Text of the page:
Peek at the Past

The first transportation routes were mostly bridle tracks through Manuka scrub. They took the driest way to the end result because not everyone could roust up a horse and shank’s pony was the only way to go.

Most of the first tracks were impassable in winter, being only clay. Farmers would take down road fences to allow access through the firmer parts of paddocks. It beat having to hitch up the old mare to pull some unwary traveller’s horse out of mud as deep as the way through to China! 

McKenzie Road, so named after a local politician, at first did not join with the Kingseat Road. Travel was by barge up Clarks Creek where there was a landing reserve. The way to Pukekohe was over that notoriously gluggy Waiau Pa Road! Only later did McKenzies acquire a wooden bridge thus linking it with a way to Drury on the right and a way to Papakura by a left turn. 

Creamery Road fell out of fashion when the creamery ceased to exist and was replaced with the monika of Seagrove, the name of the original Joseph Clark’s farm. That description later also identified the aerodrome. 

There are quite a few more roads now, named after the owners of town supply farms now used as lifestyle blocks, or housing estates: Torkar, Crispe, Boyd, Selva, Wallace, Farley and Saddleton, for instance. Others such as Whitecliffs or Wharf denote localities of previous significance to the then community.

All road names must be approved by Council. A choice of three used to be allowed.

Contributed  by Jewel Dell, secretary, Waiau Pa Historical Trust  
(June 2009)

Twenty-two years ago a group of local ‘young men’ who didn’t have the time to do small things in the community individually, had the desire as a group to improve the lives of the young and the old in their community in some small way.

At that time Cliff Blank of Papakura was a member of both Clarks Beach Yacht Club and Papakura Kiwanis Club, which planning expansion. Cliff invited members of the yacht club and any other interested parties to a Kiwanis introductory meeting which was held at the Clarks Beach Golf club.

When Cliff asked me to attend the meeting I pointed out to him that I had three young children and that my wife and I had just started out in business for ourselves and that I didn’t have much spare time.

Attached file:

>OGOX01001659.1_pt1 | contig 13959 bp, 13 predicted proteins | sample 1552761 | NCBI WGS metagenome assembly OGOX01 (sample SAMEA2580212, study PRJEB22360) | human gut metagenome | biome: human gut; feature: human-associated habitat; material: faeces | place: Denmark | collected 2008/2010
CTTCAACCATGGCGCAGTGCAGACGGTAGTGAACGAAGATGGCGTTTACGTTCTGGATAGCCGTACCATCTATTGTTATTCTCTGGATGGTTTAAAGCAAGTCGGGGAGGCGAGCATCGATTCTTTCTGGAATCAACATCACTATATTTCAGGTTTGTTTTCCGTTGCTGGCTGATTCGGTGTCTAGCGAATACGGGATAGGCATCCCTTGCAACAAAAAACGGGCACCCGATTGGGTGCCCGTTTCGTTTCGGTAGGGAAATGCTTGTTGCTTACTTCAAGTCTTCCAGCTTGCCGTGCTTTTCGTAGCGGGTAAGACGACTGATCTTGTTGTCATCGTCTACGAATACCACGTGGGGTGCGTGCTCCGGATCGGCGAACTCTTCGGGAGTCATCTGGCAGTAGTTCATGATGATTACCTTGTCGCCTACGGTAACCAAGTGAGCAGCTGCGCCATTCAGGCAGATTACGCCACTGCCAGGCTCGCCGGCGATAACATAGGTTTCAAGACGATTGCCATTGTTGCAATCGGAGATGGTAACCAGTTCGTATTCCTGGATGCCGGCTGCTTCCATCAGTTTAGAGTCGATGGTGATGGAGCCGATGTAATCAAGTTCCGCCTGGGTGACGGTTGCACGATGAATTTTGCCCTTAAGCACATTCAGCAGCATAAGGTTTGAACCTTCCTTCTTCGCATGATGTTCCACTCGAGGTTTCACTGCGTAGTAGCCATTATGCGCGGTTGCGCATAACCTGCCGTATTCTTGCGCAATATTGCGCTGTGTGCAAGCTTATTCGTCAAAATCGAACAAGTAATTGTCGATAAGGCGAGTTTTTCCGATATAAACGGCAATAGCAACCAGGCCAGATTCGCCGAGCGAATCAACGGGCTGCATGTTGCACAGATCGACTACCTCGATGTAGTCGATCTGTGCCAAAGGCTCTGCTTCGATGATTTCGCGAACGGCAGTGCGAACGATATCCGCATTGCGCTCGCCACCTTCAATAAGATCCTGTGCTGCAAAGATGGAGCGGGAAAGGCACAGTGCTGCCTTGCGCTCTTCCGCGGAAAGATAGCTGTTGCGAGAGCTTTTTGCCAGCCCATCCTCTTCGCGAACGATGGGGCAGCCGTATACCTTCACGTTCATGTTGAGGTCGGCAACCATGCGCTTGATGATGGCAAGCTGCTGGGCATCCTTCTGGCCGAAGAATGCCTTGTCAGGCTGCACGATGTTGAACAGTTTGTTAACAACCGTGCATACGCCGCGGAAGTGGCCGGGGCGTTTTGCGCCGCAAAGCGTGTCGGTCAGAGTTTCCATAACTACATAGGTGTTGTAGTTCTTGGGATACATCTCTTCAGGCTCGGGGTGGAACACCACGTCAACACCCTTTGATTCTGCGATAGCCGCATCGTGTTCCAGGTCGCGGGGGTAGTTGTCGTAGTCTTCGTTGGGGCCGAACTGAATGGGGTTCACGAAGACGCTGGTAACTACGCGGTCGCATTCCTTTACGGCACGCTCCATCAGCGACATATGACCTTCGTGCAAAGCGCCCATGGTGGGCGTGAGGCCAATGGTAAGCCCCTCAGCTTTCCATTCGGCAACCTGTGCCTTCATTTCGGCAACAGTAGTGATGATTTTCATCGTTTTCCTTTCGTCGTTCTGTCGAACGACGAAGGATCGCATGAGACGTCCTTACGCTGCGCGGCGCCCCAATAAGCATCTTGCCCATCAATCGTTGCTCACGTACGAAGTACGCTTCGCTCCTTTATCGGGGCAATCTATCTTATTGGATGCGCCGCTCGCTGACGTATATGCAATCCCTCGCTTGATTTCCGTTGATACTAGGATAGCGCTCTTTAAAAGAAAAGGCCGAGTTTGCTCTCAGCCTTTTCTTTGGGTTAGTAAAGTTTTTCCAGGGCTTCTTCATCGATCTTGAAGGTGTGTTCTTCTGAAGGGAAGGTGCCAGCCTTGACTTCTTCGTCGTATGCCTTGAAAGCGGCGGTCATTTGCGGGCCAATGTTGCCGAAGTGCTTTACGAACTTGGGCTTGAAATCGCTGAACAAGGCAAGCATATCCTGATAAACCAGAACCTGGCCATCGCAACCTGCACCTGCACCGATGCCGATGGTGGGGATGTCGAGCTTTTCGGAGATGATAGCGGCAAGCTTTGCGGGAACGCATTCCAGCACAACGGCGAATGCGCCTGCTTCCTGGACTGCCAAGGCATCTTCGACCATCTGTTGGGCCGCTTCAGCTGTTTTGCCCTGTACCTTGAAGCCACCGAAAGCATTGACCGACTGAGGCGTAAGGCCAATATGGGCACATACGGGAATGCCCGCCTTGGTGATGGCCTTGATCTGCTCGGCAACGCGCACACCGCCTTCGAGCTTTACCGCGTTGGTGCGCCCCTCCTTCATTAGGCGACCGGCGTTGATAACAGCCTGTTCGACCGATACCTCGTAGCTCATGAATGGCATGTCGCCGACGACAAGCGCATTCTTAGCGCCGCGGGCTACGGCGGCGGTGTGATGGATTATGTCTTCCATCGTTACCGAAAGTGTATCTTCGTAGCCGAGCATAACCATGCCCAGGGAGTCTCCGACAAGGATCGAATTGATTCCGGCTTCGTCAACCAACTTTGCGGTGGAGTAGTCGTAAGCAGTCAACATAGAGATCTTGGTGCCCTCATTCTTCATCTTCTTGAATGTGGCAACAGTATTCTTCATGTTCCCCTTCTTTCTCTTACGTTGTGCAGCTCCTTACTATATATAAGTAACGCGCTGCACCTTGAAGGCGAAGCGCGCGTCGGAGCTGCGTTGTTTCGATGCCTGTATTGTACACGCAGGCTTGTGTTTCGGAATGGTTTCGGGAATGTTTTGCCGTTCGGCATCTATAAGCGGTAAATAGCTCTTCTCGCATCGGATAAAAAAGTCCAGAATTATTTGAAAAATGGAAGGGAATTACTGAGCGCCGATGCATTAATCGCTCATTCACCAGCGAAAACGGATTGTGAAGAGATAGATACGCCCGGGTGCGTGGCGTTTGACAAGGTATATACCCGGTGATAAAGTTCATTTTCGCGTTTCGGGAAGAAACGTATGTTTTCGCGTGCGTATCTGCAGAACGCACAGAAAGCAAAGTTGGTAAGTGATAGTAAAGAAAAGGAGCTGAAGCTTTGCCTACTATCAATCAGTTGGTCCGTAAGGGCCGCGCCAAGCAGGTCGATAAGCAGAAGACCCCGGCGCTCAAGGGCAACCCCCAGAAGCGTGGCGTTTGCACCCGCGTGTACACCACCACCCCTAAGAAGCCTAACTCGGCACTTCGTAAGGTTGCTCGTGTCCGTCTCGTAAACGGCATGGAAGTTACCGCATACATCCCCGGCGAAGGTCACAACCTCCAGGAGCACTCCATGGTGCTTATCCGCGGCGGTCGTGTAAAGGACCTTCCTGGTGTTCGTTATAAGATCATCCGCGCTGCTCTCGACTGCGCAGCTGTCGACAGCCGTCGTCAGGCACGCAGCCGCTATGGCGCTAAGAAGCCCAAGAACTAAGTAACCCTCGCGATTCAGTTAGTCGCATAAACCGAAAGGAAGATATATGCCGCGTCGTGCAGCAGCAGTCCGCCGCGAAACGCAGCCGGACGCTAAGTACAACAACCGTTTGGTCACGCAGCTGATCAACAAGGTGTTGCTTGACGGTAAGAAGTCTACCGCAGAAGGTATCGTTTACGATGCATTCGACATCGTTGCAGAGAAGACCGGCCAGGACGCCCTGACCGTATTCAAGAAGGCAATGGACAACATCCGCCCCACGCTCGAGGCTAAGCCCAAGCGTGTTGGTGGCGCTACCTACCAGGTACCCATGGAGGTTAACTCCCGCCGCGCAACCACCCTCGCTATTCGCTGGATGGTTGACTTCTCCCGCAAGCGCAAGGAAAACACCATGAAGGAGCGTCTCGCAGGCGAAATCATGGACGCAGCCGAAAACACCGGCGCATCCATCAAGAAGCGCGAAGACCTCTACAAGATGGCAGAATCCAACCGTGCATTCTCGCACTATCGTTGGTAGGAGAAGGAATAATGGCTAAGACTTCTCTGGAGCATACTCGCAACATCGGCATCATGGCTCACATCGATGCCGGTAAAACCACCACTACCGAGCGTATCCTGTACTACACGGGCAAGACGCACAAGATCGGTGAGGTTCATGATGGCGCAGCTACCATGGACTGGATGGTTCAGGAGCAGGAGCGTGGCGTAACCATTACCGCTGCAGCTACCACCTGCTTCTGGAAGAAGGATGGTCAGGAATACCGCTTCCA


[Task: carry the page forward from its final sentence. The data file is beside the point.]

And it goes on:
He pointed out that one person on their own couldn’t do much, but 20-30 people could achieve a lot for the community.

Locals such as Arthur Houston, Graham Coles, Murray Adams and Murray McNeil who had served on the Waiau Pa School committee joined as their children had left the school but they still wanted to lend a hand in the district. Three of the original members are still in the club today.  

The club has always had a motto to have fun with whatever they were doing, whether it was painting the exterior of the Waiau Pa Hall (in which I think Laurie Flitton spilt more paint on the steps then he spread on the wall) or the raft race at Clarks Beach (when the young lads thought it would be fun to sink the ladies entry, bbq table, umbrella and all)

The club’s main fundraiser for many years was the annual golf tournament at Clarks Beach, which, with the help of loyal sponsors, has raised on average $9-$10,000 per year.

Benefitting from the golf day have been local primary schools, kindergartens, and play groups; hockey and rugby clubs; Waiuku Search and Rescue and both the Waiau Pa and Patumahoe Fire Brigades. Children have been sponsored to Outward Bound, the Spirit of Adventure and school camps, and Koru Ca has received support. These Kiwanis also contribute funds to the burns unit at Middlemore Hospital.

Our community needs as much help today as it did 30 years ago when the Kiwanis club was chartered – so if you have just a small amount of time to spare, give Kiwanis a go.             

– contributed by Phil Anderson, a Kiwanian for 22 years and the first president of the Waiau Pa Clarks Beach Kiwanis club when it began in 1987. (contributed May 2009)